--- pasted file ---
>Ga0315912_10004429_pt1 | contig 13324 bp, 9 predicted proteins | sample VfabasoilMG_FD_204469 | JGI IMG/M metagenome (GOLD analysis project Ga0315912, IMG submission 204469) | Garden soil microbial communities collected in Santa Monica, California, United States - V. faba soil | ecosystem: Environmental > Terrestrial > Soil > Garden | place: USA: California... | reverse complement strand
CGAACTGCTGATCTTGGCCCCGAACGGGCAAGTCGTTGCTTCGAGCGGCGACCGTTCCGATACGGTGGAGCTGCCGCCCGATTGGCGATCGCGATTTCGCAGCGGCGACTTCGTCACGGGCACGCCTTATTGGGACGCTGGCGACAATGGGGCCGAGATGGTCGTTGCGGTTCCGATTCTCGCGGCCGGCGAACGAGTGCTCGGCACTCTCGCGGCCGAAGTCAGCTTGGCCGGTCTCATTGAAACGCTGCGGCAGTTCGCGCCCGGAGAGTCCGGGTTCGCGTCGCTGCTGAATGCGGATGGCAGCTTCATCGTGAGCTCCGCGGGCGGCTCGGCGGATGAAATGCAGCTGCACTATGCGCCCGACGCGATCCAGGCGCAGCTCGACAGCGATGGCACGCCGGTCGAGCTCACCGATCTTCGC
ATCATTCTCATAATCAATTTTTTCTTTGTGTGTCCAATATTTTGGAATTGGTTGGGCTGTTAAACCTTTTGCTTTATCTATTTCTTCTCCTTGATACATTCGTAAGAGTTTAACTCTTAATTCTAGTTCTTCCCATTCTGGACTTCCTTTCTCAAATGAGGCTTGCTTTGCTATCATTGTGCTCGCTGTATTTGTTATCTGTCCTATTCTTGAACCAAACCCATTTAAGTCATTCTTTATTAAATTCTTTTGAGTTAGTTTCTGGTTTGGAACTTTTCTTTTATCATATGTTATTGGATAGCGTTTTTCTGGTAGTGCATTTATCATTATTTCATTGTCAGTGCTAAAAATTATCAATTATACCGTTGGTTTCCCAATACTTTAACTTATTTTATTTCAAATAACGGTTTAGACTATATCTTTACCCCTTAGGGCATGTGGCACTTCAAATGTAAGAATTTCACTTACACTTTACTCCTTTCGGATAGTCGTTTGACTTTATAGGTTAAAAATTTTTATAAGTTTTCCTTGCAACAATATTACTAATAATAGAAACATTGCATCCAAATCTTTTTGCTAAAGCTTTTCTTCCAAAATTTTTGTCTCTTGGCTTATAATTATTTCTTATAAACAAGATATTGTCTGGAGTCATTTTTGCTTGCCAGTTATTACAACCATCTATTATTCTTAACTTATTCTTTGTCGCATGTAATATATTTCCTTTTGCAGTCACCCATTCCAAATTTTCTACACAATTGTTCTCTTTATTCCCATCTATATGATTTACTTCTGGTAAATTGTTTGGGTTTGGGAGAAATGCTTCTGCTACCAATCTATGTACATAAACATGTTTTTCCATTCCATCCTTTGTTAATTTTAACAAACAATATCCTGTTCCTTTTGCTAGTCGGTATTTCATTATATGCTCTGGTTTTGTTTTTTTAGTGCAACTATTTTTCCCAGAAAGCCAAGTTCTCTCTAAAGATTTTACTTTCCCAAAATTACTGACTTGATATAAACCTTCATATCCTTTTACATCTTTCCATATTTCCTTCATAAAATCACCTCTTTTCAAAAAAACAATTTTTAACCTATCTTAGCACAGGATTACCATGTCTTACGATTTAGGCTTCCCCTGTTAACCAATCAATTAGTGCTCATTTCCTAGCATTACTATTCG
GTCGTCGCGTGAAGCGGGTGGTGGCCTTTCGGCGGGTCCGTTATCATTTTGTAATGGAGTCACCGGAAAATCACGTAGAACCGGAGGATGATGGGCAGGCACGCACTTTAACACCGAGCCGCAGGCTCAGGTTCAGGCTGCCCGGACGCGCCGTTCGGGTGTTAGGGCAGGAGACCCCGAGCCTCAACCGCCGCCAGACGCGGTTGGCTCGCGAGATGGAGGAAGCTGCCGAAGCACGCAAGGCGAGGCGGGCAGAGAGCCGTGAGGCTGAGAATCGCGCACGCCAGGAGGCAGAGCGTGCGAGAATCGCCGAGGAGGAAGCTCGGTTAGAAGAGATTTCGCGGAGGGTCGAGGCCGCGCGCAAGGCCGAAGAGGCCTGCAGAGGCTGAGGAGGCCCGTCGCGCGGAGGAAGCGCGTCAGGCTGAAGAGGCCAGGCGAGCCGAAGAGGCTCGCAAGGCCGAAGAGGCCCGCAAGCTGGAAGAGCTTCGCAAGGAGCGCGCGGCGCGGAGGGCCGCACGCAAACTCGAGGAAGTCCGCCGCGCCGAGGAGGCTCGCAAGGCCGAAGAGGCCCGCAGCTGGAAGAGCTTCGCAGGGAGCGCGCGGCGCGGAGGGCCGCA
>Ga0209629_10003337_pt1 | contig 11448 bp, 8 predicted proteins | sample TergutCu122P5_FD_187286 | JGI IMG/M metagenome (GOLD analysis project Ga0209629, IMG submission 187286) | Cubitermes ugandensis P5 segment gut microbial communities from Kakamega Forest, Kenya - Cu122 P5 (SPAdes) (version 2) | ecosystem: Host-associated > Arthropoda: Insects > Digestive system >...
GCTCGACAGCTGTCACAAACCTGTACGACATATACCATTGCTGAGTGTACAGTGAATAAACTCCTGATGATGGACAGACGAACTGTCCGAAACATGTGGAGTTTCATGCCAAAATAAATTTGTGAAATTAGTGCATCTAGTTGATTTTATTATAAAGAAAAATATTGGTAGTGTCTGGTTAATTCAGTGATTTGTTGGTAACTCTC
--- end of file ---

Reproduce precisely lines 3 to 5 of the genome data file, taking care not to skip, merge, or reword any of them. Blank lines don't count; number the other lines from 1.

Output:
ATCATTCTCATAATCAATTTTTTCTTTGTGTGTCCAATATTTTGGAATTGGTTGGGCTGTTAAACCTTTTGCTTTATCTATTTCTTCTCCTTGATACATTCGTAAGAGTTTAACTCTTAATTCTAGTTCTTCCCATTCTGGACTTCCTTTCTCAAATGAGGCTTGCTTTGCTATCATTGTGCTCGCTGTATTTGTTATCTGTCCTATTCTTGAACCAAACCCATTTAAGTCATTCTTTATTAAATTCTTTTGAGTTAGTTTCTGGTTTGGAACTTTTCTTTTATCATATGTTATTGGATAGCGTTTTTCTGGTAGTGCATTTATCATTATTTCATTGTCAGTGCTAAAAATTATCAATTATACCGTTGGTTTCCCAATACTTTAACTTATTTTATTTCAAATAACGGTTTAGACTATATCTTTACCCCTTAGGGCATGTGGCACTTCAAATGTAAGAATTTCACTTACACTTTACTCCTTTCGGATAGTCGTTTGACTTTATAGGTTAAAAATTTTTATAAGTTTTCCTTGCAACAATATTACTAATAATAGAAACATTGCATCCAAATCTTTTTGCTAAAGCTTTTCTTCCAAAATTTTTGTCTCTTGGCTTATAATTATTTCTTATAAACAAGATATTGTCTGGAGTCATTTTTGCTTGCCAGTTATTACAACCATCTATTATTCTTAACTTATTCTTTGTCGCATGTAATATATTTCCTTTTGCAGTCACCCATTCCAAATTTTCTACACAATTGTTCTCTTTATTCCCATCTATATGATTTACTTCTGGTAAATTGTTTGGGTTTGGGAGAAATGCTTCTGCTACCAATCTATGTACATAAACATGTTTTTCCATTCCATCCTTTGTTAATTTTAACAAACAATATCCTGTTCCTTTTGCTAGTCGGTATTTCATTATATGCTCTGGTTTTGTTTTTTTAGTGCAACTATTTTTCCCAGAAAGCCAAGTTCTCTCTAAAGATTTTACTTTCCCAAAATTACTGACTTGATATAAACCTTCATATCCTTTTACATCTTTCCATATTTCCTTCATAAAATCACCTCTTTTCAAAAAAACAATTTTTAACCTATCTTAGCACAGGATTACCATGTCTTACGATTTAGGCTTCCCCTGTTAACCAATCAATTAGTGCTCATTTCCTAGCATTACTATTCG
GTCGTCGCGTGAAGCGGGTGGTGGCCTTTCGGCGGGTCCGTTATCATTTTGTAATGGAGTCACCGGAAAATCACGTAGAACCGGAGGATGATGGGCAGGCACGCACTTTAACACCGAGCCGCAGGCTCAGGTTCAGGCTGCCCGGACGCGCCGTTCGGGTGTTAGGGCAGGAGACCCCGAGCCTCAACCGCCGCCAGACGCGGTTGGCTCGCGAGATGGAGGAAGCTGCCGAAGCACGCAAGGCGAGGCGGGCAGAGAGCCGTGAGGCTGAGAATCGCGCACGCCAGGAGGCAGAGCGTGCGAGAATCGCCGAGGAGGAAGCTCGGTTAGAAGAGATTTCGCGGAGGGTCGAGGCCGCGCGCAAGGCCGAAGAGGCCTGCAGAGGCTGAGGAGGCCCGTCGCGCGGAGGAAGCGCGTCAGGCTGAAGAGGCCAGGCGAGCCGAAGAGGCTCGCAAGGCCGAAGAGGCCCGCAAGCTGGAAGAGCTTCGCAAGGAGCGCGCGGCGCGGAGGGCCGCACGCAAACTCGAGGAAGTCCGCCGCGCCGAGGAGGCTCGCAAGGCCGAAGAGGCCCGCAGCTGGAAGAGCTTCGCAGGGAGCGCGCGGCGCGGAGGGCCGCA
>Ga0209629_10003337_pt1 | contig 11448 bp, 8 predicted proteins | sample TergutCu122P5_FD_187286 | JGI IMG/M metagenome (GOLD analysis project Ga0209629, IMG submission 187286) | Cubitermes ugandensis P5 segment gut microbial communities from Kakamega Forest, Kenya - Cu122 P5 (SPAdes) (version 2) | ecosystem: Host-associated > Arthropoda: Insects > Digestive system >...